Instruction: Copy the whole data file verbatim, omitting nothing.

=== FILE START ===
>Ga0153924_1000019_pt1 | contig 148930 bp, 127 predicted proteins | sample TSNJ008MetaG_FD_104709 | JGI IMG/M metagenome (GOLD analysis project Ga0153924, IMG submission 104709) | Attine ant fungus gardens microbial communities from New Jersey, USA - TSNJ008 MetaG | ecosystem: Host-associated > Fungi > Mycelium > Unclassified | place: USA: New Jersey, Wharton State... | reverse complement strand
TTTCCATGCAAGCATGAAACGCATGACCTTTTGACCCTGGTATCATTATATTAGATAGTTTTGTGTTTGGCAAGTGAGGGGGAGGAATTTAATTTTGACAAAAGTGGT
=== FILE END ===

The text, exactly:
>Ga0153924_1000019_pt1 | contig 148930 bp, 127 predicted proteins | sample TSNJ008MetaG_FD_104709 | JGI IMG/M metagenome (GOLD analysis project Ga0153924, IMG submission 104709) | Attine ant fungus gardens microbial communities from New Jersey, USA - TSNJ008 MetaG | ecosystem: Host-associated > Fungi > Mycelium > Unclassified | place: USA: New Jersey, Wharton State... | reverse complement strand
TTTCCATGCAAGCATGAAACGCATGACCTTTTGACCCTGGTATCATTATATTAGATAGTTTTGTGTTTGGCAAGTGAGGGGGAGGAATTTAATTTTGACAAAAGTGGT